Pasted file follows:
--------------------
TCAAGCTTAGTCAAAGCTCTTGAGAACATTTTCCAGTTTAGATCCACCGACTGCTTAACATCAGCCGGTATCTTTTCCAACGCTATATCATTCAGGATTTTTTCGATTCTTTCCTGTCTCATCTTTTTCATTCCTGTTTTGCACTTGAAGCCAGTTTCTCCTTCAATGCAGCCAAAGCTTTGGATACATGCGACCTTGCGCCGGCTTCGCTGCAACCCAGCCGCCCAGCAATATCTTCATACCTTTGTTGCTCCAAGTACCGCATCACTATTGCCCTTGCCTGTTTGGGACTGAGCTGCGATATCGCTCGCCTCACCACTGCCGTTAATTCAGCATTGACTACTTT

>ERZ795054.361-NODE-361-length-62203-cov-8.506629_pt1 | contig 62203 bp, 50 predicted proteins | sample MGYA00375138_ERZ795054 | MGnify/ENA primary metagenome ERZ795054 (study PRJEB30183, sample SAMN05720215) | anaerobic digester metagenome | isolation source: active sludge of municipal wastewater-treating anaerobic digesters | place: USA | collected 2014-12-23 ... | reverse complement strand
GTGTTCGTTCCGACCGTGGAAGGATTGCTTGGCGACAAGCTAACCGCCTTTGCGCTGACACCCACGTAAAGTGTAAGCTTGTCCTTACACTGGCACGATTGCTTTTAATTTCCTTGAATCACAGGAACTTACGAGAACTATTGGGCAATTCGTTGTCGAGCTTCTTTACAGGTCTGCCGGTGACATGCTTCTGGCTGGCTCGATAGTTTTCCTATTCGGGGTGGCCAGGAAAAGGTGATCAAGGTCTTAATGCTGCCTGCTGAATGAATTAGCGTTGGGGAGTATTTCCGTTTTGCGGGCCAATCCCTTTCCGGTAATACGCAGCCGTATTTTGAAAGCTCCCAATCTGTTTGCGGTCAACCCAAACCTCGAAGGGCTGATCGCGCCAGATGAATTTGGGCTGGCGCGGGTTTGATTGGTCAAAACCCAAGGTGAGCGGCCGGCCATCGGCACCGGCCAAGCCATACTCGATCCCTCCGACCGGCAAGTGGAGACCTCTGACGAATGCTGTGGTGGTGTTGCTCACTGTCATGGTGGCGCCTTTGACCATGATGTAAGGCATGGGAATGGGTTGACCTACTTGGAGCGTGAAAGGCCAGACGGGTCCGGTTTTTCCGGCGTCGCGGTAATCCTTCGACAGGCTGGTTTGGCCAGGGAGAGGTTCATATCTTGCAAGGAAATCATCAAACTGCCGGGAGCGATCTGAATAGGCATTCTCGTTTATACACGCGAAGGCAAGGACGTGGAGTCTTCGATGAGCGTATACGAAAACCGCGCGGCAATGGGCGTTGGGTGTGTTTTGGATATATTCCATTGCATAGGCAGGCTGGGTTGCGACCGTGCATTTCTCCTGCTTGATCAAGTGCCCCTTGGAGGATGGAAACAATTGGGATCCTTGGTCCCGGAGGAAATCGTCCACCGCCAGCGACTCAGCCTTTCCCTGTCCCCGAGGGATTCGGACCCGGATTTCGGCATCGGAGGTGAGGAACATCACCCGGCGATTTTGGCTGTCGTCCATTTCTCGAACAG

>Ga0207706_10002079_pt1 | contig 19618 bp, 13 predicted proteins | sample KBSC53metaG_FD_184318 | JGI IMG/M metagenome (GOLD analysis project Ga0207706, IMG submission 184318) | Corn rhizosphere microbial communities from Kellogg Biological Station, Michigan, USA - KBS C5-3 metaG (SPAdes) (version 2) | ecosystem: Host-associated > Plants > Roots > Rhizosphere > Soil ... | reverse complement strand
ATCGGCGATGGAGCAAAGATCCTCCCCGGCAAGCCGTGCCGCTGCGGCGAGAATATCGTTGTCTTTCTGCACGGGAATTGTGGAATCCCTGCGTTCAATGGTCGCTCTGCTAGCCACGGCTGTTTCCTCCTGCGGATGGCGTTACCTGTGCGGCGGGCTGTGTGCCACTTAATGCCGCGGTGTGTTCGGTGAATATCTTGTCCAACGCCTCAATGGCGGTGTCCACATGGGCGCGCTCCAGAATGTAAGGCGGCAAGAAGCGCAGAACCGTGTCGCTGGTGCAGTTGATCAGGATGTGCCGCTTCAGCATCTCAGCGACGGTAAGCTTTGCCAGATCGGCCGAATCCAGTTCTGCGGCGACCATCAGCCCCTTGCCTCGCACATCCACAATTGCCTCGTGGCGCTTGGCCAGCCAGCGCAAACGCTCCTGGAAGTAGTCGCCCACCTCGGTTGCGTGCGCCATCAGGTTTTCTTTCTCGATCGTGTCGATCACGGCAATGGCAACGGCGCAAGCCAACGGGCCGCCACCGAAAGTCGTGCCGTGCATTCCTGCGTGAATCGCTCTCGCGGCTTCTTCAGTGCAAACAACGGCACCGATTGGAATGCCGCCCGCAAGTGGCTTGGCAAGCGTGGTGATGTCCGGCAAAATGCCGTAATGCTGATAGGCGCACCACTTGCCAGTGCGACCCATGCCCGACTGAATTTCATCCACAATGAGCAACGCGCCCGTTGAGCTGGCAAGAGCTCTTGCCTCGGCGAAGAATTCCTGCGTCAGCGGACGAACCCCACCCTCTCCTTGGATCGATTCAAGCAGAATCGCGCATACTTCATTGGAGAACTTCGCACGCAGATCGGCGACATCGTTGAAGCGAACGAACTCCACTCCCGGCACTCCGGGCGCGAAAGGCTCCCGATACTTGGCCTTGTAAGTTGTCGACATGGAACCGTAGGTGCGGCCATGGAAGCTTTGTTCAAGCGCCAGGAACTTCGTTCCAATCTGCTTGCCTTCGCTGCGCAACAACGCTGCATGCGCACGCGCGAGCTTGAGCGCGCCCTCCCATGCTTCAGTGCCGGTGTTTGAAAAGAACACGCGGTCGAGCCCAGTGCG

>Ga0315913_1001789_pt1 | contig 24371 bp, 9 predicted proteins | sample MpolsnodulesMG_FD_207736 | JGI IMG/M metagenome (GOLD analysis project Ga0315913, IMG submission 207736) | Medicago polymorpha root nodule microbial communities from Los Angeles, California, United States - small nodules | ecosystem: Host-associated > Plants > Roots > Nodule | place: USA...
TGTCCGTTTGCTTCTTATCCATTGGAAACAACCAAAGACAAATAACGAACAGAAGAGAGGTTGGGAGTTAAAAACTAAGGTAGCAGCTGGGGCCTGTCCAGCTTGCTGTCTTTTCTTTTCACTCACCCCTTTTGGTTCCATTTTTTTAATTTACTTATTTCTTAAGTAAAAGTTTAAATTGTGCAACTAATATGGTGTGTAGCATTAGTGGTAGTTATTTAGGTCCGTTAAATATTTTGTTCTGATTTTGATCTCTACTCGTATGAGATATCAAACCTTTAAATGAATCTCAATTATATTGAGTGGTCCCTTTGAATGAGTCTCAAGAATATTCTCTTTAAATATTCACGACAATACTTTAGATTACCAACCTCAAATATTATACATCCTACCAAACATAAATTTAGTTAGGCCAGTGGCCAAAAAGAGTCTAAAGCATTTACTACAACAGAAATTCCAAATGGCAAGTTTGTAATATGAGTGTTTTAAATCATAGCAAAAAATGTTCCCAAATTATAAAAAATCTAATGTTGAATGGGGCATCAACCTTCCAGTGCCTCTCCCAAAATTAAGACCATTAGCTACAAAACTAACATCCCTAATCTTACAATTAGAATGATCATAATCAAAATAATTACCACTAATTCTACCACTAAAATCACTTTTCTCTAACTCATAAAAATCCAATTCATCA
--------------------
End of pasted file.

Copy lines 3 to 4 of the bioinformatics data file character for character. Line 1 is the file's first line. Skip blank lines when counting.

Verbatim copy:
GTGTTCGTTCCGACCGTGGAAGGATTGCTTGGCGACAAGCTAACCGCCTTTGCGCTGACACCCACGTAAAGTGTAAGCTTGTCCTTACACTGGCACGATTGCTTTTAATTTCCTTGAATCACAGGAACTTACGAGAACTATTGGGCAATTCGTTGTCGAGCTTCTTTACAGGTCTGCCGGTGACATGCTTCTGGCTGGCTCGATAGTTTTCCTATTCGGGGTGGCCAGGAAAAGGTGATCAAGGTCTTAATGCTGCCTGCTGAATGAATTAGCGTTGGGGAGTATTTCCGTTTTGCGGGCCAATCCCTTTCCGGTAATACGCAGCCGTATTTTGAAAGCTCCCAATCTGTTTGCGGTCAACCCAAACCTCGAAGGGCTGATCGCGCCAGATGAATTTGGGCTGGCGCGGGTTTGATTGGTCAAAACCCAAGGTGAGCGGCCGGCCATCGGCACCGGCCAAGCCATACTCGATCCCTCCGACCGGCAAGTGGAGACCTCTGACGAATGCTGTGGTGGTGTTGCTCACTGTCATGGTGGCGCCTTTGACCATGATGTAAGGCATGGGAATGGGTTGACCTACTTGGAGCGTGAAAGGCCAGACGGGTCCGGTTTTTCCGGCGTCGCGGTAATCCTTCGACAGGCTGGTTTGGCCAGGGAGAGGTTCATATCTTGCAAGGAAATCATCAAACTGCCGGGAGCGATCTGAATAGGCATTCTCGTTTATACACGCGAAGGCAAGGACGTGGAGTCTTCGATGAGCGTATACGAAAACCGCGCGGCAATGGGCGTTGGGTGTGTTTTGGATATATTCCATTGCATAGGCAGGCTGGGTTGCGACCGTGCATTTCTCCTGCTTGATCAAGTGCCCCTTGGAGGATGGAAACAATTGGGATCCTTGGTCCCGGAGGAAATCGTCCACCGCCAGCGACTCAGCCTTTCCCTGTCCCCGAGGGATTCGGACCCGGATTTCGGCATCGGAGGTGAGGAACATCACCCGGCGATTTTGGCTGTCGTCCATTTCTCGAACAG

>Ga0207706_10002079_pt1 | contig 19618 bp, 13 predicted proteins | sample KBSC53metaG_FD_184318 | JGI IMG/M metagenome (GOLD analysis project Ga0207706, IMG submission 184318) | Corn rhizosphere microbial communities from Kellogg Biological Station, Michigan, USA - KBS C5-3 metaG (SPAdes) (version 2) | ecosystem: Host-associated > Plants > Roots > Rhizosphere > Soil ... | reverse complement strand